Enmities Sentence Examples
Nor was he in less danger from private enmities.
He was not employed again in the field, and personal and political enmities caused him to be neglected and repeatedly passed over.
His interests were secular and he was certainly proud and ambitious; but Stubbs has pictured the fairer side of his character when he observes that Beaufort "was merciful in his political enmities, enlightened in his foreign policy; that he was devotedly faithful, and ready to sacrifice his wealth and labour for the king; that from the moment of his death everything began to go wrong, and 'went worse and worse until all was lost."
Owing to the apathy of the people and the enmities existing among the leaders, the Spanish forces, sent by the viceroy of Peru to crush the revolutionary movement, succeeded after two years' indecisive fighting in completely defeating the patriots at Rancagua in 1814.
Here, as so frequently in the 17th century, the religious controversies were largely influenced by personal enmities.Advertisement
His lectures, now framed in a devotional spirit, were heard again by crowds of students, and all his old influence seemed to have returned; but old enmities were revived also, against which he was no longer able as before to make head.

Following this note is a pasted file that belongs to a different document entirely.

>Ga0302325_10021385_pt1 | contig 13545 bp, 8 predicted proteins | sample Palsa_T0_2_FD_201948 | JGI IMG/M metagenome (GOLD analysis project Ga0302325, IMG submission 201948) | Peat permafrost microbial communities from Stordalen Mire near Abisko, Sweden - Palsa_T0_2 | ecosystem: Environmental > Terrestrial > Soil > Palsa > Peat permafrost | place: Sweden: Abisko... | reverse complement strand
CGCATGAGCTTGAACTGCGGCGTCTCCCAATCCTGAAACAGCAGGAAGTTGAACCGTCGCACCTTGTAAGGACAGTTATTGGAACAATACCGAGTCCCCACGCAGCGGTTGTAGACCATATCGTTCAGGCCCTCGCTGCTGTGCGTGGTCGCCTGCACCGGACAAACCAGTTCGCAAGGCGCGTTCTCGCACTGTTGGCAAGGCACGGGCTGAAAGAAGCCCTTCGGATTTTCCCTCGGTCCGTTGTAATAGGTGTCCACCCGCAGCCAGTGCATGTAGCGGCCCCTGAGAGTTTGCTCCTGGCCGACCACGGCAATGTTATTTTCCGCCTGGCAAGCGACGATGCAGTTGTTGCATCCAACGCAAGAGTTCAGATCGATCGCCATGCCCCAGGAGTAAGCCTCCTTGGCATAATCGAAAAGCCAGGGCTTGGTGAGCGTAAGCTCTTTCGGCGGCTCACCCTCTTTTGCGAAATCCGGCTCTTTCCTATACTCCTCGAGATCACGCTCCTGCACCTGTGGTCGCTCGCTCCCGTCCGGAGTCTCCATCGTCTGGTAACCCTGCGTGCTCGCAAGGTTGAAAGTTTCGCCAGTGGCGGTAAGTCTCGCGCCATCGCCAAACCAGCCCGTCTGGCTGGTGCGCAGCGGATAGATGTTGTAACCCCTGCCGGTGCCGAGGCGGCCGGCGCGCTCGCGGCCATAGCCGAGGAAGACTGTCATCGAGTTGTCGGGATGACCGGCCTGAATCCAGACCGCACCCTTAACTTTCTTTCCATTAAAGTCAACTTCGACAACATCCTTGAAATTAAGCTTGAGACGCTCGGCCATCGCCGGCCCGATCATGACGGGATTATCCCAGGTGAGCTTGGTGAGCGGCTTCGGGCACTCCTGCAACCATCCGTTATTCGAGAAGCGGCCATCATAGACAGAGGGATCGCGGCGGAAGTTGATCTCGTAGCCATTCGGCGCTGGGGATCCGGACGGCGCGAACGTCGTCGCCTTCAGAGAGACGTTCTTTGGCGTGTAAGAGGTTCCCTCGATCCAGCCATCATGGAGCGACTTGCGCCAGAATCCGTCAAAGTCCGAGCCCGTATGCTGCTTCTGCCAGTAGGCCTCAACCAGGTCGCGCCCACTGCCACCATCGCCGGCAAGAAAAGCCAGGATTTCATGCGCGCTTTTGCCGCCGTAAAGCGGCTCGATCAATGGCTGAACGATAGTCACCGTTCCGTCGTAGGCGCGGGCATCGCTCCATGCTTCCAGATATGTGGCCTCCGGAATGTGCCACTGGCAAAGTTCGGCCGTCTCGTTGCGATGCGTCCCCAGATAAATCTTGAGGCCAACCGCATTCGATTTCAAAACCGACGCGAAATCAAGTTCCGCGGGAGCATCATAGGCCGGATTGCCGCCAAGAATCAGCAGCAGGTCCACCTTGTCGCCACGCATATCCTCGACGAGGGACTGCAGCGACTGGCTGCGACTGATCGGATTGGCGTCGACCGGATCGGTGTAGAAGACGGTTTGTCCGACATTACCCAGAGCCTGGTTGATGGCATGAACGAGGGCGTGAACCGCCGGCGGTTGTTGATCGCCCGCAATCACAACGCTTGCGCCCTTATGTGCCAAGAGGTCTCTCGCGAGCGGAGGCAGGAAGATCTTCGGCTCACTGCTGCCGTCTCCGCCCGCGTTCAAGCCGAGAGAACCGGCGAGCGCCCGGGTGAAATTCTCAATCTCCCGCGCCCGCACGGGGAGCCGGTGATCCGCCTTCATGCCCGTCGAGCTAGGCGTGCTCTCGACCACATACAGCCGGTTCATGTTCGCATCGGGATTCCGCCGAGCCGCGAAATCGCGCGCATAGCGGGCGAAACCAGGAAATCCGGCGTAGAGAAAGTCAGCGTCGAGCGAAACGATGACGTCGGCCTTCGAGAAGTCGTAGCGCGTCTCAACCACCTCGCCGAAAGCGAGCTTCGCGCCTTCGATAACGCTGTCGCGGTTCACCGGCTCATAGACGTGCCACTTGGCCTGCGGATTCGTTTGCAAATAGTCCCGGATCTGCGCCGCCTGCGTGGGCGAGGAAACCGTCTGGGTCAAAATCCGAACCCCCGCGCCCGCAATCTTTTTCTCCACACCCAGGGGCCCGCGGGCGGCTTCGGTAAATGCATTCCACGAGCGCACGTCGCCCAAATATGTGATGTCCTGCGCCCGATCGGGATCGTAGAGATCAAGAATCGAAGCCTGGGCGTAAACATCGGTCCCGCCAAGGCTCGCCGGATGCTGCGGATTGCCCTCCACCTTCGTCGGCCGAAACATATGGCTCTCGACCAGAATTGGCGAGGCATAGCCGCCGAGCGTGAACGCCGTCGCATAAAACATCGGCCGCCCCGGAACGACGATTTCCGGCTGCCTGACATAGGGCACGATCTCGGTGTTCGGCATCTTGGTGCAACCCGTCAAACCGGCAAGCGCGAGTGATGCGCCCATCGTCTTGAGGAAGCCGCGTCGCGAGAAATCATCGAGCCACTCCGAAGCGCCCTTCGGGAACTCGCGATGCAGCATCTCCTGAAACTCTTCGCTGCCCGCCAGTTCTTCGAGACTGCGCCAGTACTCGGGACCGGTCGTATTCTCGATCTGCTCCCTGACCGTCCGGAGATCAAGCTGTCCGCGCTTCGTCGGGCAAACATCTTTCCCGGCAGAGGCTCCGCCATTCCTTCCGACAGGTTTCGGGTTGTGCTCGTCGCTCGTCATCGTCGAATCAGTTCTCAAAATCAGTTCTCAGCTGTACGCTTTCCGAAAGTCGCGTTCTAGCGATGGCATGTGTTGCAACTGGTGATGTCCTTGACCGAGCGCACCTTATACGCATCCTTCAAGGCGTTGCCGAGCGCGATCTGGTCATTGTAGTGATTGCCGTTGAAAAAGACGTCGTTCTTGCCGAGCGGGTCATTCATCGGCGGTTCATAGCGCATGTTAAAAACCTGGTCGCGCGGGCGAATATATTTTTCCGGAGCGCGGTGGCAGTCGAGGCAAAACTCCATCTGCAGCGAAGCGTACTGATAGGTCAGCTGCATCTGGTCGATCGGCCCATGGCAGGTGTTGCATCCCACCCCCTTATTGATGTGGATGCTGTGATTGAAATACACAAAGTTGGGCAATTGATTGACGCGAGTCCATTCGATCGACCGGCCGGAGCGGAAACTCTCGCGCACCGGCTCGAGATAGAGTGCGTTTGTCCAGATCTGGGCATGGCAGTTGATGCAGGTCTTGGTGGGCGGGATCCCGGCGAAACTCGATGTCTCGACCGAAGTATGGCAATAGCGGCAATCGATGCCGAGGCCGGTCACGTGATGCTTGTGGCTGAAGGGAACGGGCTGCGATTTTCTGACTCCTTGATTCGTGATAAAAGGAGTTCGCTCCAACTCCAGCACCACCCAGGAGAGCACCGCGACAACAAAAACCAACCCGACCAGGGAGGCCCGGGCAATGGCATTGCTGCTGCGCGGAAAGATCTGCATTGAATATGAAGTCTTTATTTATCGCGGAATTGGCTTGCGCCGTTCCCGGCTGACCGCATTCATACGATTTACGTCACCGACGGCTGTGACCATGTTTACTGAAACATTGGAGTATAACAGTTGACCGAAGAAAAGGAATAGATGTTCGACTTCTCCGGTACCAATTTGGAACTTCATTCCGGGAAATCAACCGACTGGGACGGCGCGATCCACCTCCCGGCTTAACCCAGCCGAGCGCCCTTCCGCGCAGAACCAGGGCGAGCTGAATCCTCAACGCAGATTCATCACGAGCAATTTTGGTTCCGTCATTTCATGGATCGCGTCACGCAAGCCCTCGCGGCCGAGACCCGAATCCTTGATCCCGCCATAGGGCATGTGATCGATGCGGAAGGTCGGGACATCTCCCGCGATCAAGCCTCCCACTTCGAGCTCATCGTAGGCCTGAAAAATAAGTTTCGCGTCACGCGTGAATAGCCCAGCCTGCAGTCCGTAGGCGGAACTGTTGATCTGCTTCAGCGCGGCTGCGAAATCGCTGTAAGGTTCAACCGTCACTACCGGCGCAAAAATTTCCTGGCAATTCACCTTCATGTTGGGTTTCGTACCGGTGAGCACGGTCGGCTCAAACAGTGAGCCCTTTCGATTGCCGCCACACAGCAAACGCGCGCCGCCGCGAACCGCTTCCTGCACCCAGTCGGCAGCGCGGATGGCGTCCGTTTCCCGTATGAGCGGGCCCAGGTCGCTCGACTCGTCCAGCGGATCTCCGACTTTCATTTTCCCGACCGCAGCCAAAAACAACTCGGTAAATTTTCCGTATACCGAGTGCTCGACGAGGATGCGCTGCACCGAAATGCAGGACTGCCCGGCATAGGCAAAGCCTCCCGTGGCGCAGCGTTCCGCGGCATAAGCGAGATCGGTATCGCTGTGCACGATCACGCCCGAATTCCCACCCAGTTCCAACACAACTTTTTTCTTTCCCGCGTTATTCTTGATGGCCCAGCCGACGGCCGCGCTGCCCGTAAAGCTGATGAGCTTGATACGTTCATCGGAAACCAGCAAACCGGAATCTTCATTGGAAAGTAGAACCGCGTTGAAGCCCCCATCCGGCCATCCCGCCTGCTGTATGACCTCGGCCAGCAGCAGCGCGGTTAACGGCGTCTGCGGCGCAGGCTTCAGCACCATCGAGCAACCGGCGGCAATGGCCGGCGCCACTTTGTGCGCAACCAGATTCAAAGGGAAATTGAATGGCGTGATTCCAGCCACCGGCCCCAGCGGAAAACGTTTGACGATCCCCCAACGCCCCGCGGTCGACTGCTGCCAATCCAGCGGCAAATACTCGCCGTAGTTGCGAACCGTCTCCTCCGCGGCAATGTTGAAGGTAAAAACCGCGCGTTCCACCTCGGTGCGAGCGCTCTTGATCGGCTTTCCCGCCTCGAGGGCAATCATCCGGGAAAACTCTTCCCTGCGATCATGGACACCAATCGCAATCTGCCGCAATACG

It was the most marvellous proof of his ability that he died on his throne after nearly forty years of autocratic rule, during which he had roused more enmities and done more to change the face of the realm than any of the kings that were before him.
Affairs, rivalries, & enmities keep the pace frantic, along with dropped lines, missed cues, and lost contact lenses.
But industries of every description were most seriously crippled by the spirit of turbulence and disorder which manifested itself throughout Transcaucasia in the years 1904-1906, accentuated as they were further by the outbreak of the long-rooted racial enmities between theArmenians and the Tatars, especially at Baku in 1905.
In instincts and in character, also, the typical " mountaineers " are to a marked degree primitive; they are, for the most part, very ignorant; they are primitively hospitable and are warm-hearted to friends and strangers, but are implacable in their enmities and are prone to vendettas and family feuds, which often result in the killing in open fight or from ambush of members of one faction by members of another; and their relative seclusion and isolation has brought them, especially in some districts, to a disregard for law, or to a belief that they must execute justice with their own hands.Advertisement